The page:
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Theo Epstein will have to be a miracle worker for the Cubs

The L flag flies above scoreboard after an 8-3 loss Braves Wrigley Field Thursday August 25 2011 Chicago. | John

The L flag flies above the scoreboard after an 8-3 loss to the Braves at Wrigley Field Thursday, August 25, 2011, in Chicago. | John J. Kim~Sun-Times

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Updated: January 23, 2012 2:55AM

‘T heo’’ means God in Greek.

Theo Epstein, welcome to Chicago!

Bring on the Miracle!

Perform the Exorcism!

Cast out ye ghosts and cloven-hoofed beasts and rodents of Ozzie Guillen’s imagination!

In fact, just walk here from ­Boston in your sandals, right across Lake Michigan!

Oh, we have said in this very column that there might be no one on the planet, no savior in the galaxy more suited to changing the sad culture of Cubdom than 37-year-old Red Sox general manager Epstein.

That he apparently has agreed to a five-year, $20 million deal to be something-more-than-a-GM with the Cubs is divine news to the starving masses in the glassy-eyed Cubs Nation.

Epstein needs to get out of the last year of his contract with the Red Sox, but why wouldn’t owner John Henry and president Larry Lucchino let him go?

The boy wonder led the Red Sox out of the desert, won two World Series and healed many children by the time he was 33 — a significant age in Judeo-Christian history. And Theo now seems ready to put all childish things behind and become an adult

So welcome, welcome, welcome!

But what we got here, son, is man’s work, indeed.

Superman’s work.

Let’s start with this:

There is nowhere and nothing like the Cubs.

You’re not in Boston anymore

Theo, please get it out of your head that the Cubs are just a factor of the Red Sox times two.

The Red Sox are not Cubs Lite.

The Red Sox are to the Cubs as tiny hair plugs are to Ron Santo’s toupee, as a Cape Cod lobster boil is to the 2,000-acre Great Chicago Fire.

The Red Sox’ former problems — no World Series title in 86 years, trading Babe Ruth for junk, a ball that rolled through Bill Buckner’s legs — are not on the Cubs’ loser radar.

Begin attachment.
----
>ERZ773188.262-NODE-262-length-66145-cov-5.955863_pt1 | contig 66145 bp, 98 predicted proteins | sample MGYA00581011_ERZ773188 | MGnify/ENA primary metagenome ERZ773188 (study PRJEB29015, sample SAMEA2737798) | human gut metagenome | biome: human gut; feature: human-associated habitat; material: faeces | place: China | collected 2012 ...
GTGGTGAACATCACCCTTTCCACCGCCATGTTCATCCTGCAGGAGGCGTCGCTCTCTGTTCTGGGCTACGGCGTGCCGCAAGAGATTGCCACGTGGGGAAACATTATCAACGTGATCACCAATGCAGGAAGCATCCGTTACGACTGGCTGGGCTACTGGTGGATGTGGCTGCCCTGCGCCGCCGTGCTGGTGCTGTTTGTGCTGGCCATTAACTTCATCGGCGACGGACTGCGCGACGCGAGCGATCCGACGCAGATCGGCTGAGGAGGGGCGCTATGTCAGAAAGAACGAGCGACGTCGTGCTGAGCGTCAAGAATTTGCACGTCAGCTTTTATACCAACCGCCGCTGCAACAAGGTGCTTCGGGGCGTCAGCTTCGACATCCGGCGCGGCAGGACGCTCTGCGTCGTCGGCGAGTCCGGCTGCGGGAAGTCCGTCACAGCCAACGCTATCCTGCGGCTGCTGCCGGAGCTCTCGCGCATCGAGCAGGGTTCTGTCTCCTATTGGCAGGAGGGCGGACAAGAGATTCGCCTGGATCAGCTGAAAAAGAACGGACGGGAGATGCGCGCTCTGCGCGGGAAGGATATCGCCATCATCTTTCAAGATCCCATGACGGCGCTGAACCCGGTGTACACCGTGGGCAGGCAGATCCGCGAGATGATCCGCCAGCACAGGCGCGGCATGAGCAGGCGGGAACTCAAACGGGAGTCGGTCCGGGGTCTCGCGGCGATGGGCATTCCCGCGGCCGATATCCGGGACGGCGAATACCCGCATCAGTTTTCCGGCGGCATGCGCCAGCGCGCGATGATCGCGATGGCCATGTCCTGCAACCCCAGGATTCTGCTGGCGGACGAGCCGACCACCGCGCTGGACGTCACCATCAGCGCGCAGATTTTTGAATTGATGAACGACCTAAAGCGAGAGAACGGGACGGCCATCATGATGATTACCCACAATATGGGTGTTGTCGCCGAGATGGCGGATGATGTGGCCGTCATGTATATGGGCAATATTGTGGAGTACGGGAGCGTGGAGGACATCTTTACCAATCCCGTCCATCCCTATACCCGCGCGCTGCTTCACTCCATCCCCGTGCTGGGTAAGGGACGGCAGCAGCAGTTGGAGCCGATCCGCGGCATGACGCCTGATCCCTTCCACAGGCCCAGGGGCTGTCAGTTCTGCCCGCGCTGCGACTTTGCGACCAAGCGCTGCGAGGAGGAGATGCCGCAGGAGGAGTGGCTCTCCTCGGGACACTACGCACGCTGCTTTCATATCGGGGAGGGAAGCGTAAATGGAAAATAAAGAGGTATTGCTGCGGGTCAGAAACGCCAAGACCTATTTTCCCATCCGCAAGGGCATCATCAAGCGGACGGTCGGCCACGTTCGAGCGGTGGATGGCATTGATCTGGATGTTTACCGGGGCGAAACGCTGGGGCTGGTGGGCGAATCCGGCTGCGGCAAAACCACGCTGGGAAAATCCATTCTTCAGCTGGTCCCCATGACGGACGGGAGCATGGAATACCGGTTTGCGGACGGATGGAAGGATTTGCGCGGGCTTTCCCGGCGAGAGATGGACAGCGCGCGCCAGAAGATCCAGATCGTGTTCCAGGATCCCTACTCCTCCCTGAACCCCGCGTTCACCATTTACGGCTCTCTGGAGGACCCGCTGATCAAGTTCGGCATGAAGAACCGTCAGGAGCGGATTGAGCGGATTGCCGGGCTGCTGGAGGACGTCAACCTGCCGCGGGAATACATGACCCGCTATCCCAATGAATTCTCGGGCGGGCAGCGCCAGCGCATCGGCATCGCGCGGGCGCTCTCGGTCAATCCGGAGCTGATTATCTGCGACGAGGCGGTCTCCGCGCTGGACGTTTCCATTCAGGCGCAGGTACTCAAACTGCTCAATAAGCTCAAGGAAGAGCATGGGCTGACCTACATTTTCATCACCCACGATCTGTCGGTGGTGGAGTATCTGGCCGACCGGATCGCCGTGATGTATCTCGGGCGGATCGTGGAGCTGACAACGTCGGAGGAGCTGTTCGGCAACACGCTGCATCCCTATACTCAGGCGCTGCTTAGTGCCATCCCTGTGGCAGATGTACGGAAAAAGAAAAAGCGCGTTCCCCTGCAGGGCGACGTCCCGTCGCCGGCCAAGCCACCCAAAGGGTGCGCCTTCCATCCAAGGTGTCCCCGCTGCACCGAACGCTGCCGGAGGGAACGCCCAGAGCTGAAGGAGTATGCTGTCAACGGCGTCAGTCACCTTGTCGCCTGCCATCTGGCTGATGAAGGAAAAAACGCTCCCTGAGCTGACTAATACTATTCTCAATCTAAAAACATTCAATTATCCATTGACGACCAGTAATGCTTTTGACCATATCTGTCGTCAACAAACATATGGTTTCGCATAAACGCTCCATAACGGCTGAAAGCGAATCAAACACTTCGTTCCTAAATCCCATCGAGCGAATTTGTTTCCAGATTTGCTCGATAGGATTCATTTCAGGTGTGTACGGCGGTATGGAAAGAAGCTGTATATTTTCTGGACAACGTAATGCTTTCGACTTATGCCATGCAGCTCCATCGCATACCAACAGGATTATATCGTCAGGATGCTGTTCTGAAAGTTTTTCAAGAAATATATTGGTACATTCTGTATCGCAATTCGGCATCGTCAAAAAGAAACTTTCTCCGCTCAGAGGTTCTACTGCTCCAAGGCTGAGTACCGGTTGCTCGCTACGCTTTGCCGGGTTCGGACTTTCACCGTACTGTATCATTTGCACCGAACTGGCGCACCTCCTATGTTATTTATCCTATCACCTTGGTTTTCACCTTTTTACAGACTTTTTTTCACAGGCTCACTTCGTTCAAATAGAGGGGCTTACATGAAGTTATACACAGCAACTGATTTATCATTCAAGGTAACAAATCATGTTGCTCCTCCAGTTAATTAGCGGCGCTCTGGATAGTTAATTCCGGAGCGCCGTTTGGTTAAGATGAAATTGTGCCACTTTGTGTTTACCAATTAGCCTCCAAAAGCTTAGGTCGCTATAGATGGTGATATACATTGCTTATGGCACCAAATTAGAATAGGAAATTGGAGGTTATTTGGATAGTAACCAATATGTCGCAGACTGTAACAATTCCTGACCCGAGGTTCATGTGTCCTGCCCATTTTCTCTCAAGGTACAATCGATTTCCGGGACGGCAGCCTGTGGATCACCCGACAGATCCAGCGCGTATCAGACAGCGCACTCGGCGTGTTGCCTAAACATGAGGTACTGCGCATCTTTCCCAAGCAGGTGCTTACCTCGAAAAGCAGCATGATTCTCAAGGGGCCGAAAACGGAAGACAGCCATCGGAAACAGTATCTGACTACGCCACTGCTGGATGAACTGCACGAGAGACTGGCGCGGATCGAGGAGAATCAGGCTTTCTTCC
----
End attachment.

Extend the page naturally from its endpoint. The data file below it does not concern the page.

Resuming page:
We are talking 103 years without final success, a ball that rolled between the legs of Leon Durham two years before one found its way through Buckner’s, of so many bad trades that Lou Brock and Greg Maddux are just the tip of the iceberg.

Yes, the Red Sox briefly had pitcher Pedro Martinez’s 28-inch- tall pal and good-luck charm Nelson de la Rosa during their struggles.

But the Cubs trump that with curious talisman Ronnie “Woo-Woo’’ Wickers, who’s life-size.

Fenway Park?

Yep, a little neighborhood ­ballyard that is either quaint or garbage depending on one’s viewpoint.

Wrigley Field?

A little neighborhood ballyard that is either quaint or Lourdes, depending on whether you think Harry Caray was an apostle or merely an angel.

There is no other franchise in all of sports like the Cubs.

Here’s how players, managers and executives of the Cubs realize that for certain: as they look at our city in rearview mirrors and wonder if the time they spent with the Cubs was real or a hallucination caused by mushrooms.

Was there a more dazed man in baseball than Lou Piniella at the end?

Did Jim Hendry look gray and ill when he was finally released?

Did Lee Elia’s vein-bulging, fan-assaulting, career-derailing rant of 28 years ago get at the very heart of darkness that beats within Cubdom?

Friendly reminder

Ponder this, Theo.

Back in 1982, the Cubs were announcing their new season’s motto — “BUILDING A NEW TRADITION’’ — at a news conference at the Hyatt Regency Hotel.

Dallas Green had been with the Cubs as president only a few months, but the new slogan was his way of thumbing his nose at the Cubs’ losing ways.

As the lights dimmed for an inspiring video presentation, marketing assistant Buck Peden got his tie caught in the screen that was lowering from the ceiling. The film that came on was nothing but unreviewed spring-training footage of pitcher Fergie Jenkins making endless pickoff moves to first base.

As new PR man Bob Ibach saw with horror what was unfolding, Cubs photographer Barney Sterling keeled over with a stroke. The camera toppled sideways, and the film kept displaying images on the wall. In the back of the room, the real Fergie Jenkins was partway through changing from street clothes into the new Cubs uniform, pants on the floor, and chaos reigned.

Ibach remembers that he couldn’t let go of the spring-loaded screen or Peden would be strangled and that through all of it, Green stood in the back of the room, stunned.

God bless you, Theo.


Make it happen.

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